In this week’s Dispatches from The Secret Library, Dr Oliver Tearle explores perhaps the most enigmatic inscription in a book of poems
‘To the only begetter of these ensuing sonnets’: so begins perhaps the most puzzling poetic dedication in all of English literature. Here it is, in full:
This is the dedication to the 1609 edition of Shakespeare’s Sonnets, what must surely be the most baffling and elusive piece of prefatory material to a book that has ever been printed. You’d be hard-pushed to find another single page of text that has generated so much commentary yet without yielding a convincing solution. Critics and biographers remain divided. Who is the mysterious ‘Mr. W. H.’ to whom the volume is dedicated?
And what, precisely, does ‘the onlie begetter of these insuing sonnets’ actually mean?
Let’s leave one pair of initials, ‘Mr. W. H.’, to one side for a moment and consider the other initials, ‘T. T.’, for these are easier to decipher. Indeed, they almost certainly refer to Thomas Thorpe, the publisher of the sonnets when they were first published in their entirety, in London in 1609. Thorpe is thanking the dedicatee for being the ‘onlie begetter’ of the sonnets. But what does ‘begetter’ mean here, why are they the ‘onlie begetter’, and does that help us to solve the mystery of who ‘Mr. W. H.’ was?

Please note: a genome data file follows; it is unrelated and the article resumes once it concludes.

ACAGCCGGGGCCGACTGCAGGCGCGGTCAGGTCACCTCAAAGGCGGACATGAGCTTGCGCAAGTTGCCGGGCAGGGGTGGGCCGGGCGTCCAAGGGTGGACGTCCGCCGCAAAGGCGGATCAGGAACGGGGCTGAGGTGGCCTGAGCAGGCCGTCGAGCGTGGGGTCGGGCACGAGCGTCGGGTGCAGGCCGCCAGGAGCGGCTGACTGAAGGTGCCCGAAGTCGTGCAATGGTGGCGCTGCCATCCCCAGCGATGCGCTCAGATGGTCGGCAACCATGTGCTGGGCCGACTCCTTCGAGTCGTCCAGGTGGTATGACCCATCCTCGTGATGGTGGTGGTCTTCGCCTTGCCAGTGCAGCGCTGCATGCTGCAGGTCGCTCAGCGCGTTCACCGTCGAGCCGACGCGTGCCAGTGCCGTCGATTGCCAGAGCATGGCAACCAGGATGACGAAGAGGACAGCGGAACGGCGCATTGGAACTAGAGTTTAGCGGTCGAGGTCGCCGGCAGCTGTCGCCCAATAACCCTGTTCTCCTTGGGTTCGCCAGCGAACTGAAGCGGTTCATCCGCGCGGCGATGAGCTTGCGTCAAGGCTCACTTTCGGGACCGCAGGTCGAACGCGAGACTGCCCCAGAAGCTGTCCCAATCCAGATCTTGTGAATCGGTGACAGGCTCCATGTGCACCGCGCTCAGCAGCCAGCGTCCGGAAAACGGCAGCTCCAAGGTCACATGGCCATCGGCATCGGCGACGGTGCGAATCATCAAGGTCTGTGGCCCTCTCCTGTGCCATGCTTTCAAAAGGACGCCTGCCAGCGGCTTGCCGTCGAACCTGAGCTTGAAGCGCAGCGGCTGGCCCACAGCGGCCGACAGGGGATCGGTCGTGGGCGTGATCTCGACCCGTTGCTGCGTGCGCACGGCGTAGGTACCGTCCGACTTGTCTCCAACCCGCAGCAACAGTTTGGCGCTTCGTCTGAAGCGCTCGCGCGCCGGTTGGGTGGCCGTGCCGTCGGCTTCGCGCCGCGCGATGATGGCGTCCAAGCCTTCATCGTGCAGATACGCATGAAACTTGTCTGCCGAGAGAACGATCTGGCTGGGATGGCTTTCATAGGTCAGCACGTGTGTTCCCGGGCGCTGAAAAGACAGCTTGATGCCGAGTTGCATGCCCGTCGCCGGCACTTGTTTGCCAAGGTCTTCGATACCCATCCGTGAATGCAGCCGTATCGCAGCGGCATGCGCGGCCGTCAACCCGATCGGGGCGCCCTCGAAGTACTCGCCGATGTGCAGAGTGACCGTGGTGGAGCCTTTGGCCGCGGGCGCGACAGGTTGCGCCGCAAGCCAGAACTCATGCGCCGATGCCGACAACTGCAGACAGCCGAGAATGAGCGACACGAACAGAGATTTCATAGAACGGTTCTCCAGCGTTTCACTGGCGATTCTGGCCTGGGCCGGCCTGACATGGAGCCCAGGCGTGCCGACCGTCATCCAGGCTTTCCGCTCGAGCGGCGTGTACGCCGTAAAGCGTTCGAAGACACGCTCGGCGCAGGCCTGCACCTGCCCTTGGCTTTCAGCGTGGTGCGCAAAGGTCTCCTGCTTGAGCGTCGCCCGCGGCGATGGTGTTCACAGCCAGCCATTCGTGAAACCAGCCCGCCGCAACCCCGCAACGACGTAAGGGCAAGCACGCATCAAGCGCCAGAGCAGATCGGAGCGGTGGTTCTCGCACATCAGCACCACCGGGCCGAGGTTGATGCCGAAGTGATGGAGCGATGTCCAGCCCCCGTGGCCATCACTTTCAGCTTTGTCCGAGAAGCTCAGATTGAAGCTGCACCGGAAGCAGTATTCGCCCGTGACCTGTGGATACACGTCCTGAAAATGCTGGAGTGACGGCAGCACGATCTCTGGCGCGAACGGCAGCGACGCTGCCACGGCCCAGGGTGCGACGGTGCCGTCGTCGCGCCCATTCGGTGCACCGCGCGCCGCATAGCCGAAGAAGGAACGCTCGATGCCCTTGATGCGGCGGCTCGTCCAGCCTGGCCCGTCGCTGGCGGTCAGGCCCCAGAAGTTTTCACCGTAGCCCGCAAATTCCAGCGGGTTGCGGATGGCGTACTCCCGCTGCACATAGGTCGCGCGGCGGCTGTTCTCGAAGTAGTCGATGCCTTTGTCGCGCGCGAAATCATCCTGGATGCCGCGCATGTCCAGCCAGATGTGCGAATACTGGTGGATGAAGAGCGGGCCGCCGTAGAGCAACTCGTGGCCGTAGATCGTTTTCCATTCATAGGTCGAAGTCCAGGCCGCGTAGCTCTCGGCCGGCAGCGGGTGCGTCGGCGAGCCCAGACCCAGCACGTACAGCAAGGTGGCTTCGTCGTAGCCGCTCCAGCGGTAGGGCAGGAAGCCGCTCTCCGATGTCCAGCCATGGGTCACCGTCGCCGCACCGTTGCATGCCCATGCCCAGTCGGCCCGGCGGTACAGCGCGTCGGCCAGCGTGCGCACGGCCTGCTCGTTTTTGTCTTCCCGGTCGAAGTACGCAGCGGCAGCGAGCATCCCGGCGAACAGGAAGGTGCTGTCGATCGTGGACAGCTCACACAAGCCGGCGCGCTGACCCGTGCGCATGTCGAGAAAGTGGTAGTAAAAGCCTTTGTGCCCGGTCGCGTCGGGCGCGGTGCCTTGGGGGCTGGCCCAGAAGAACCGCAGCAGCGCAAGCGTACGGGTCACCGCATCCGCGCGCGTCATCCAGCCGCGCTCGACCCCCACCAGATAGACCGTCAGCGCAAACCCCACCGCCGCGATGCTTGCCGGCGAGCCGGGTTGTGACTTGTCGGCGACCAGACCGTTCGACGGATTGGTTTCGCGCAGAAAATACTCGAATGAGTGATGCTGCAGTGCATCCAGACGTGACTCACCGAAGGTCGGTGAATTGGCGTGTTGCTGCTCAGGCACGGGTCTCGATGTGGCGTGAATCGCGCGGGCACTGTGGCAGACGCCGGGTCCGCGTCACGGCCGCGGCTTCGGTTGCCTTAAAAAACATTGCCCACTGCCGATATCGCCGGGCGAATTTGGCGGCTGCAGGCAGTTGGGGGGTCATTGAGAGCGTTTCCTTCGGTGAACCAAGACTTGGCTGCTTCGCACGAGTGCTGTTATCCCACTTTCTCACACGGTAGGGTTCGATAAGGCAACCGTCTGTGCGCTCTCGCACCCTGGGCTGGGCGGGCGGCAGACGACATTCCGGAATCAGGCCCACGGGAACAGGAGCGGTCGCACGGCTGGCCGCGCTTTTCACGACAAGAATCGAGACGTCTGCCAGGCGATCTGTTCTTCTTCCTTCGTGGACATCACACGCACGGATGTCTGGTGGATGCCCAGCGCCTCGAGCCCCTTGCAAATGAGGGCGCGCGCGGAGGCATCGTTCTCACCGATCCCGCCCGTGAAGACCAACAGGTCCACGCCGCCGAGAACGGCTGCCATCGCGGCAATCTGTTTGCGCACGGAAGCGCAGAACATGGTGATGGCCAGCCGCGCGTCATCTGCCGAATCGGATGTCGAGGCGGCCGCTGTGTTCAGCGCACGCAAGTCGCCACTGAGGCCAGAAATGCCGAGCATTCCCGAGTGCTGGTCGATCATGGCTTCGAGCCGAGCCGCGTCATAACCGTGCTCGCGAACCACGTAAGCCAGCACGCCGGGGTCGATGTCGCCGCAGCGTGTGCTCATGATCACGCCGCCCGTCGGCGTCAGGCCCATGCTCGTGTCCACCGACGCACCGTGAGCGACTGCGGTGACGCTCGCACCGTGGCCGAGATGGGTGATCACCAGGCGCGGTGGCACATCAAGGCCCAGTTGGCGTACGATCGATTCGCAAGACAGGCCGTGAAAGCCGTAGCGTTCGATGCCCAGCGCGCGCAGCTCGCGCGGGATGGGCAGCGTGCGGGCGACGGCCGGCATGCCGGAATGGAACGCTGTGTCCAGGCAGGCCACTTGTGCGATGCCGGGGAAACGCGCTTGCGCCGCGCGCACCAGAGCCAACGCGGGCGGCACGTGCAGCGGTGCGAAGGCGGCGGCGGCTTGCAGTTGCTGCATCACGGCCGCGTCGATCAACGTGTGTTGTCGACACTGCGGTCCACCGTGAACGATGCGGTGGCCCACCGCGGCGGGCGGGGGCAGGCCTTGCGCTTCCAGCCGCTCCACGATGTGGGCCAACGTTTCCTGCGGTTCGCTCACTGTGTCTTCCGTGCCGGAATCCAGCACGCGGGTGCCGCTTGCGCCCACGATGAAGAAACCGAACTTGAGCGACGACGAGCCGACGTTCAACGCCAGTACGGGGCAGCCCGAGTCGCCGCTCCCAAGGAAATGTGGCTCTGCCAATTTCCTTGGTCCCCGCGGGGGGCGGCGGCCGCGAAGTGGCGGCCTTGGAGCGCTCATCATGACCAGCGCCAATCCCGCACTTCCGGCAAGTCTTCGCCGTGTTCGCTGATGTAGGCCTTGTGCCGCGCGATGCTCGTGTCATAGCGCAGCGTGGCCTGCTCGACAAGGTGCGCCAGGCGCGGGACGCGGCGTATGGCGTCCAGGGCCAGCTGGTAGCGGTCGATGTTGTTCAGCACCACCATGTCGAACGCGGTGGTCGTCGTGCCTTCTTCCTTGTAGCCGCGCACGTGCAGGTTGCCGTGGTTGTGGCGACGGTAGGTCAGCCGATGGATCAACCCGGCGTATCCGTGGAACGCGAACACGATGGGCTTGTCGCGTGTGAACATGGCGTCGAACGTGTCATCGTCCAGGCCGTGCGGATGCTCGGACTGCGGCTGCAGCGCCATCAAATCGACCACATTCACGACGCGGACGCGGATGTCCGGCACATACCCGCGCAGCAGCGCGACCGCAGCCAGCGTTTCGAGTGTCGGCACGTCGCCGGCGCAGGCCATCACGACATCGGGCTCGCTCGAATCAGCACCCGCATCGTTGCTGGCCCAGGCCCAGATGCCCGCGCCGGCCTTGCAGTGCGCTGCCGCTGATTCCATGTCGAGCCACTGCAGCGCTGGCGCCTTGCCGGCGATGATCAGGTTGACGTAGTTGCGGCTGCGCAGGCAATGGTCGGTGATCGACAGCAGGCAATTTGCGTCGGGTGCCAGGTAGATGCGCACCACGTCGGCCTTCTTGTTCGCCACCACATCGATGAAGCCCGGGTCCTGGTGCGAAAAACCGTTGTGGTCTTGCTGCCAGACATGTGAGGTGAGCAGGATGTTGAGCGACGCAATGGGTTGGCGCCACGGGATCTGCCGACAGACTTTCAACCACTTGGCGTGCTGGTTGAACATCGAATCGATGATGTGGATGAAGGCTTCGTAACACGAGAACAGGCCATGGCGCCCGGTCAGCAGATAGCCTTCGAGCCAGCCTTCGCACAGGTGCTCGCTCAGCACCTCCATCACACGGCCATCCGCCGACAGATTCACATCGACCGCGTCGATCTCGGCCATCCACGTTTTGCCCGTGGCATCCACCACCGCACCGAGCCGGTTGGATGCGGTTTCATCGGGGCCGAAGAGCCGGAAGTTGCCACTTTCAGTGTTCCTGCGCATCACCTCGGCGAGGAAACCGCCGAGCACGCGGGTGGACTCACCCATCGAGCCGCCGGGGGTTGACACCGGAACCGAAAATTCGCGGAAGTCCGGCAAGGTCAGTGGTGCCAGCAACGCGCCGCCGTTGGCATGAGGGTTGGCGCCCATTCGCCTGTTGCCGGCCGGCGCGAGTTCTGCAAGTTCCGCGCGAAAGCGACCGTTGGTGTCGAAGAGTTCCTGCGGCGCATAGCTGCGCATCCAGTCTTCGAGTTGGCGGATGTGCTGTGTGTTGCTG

Numerous candidates have been proposed for the identity of ‘Mr. W. H.’ Many scholars have assumed that the word ‘begetter’ means ‘inspirer’, and that the dedication refers to the ‘Fair Youth’ to whom many of the sonnets are addressed (it isn’t as widely known as it should be that ‘Shall I compare thee to a summer’s day?’, perhaps the most famous romantic line in all of English literature, is addressed by the male poet to a young man).
William Herbert, the Earl of Pembroke, is a leading candidate for the ‘Fair Youth’, given that his initials fit, and he was later the dedicatee of the First Folio which gathered together Shakespeare’s works into one volume in 1623. The problem with Pembroke is that dedications to members of the nobility were usually rather obsequious at the time (they still are, when they appear in books at all), so would a mere publisher dare address an earl as ‘Mr’?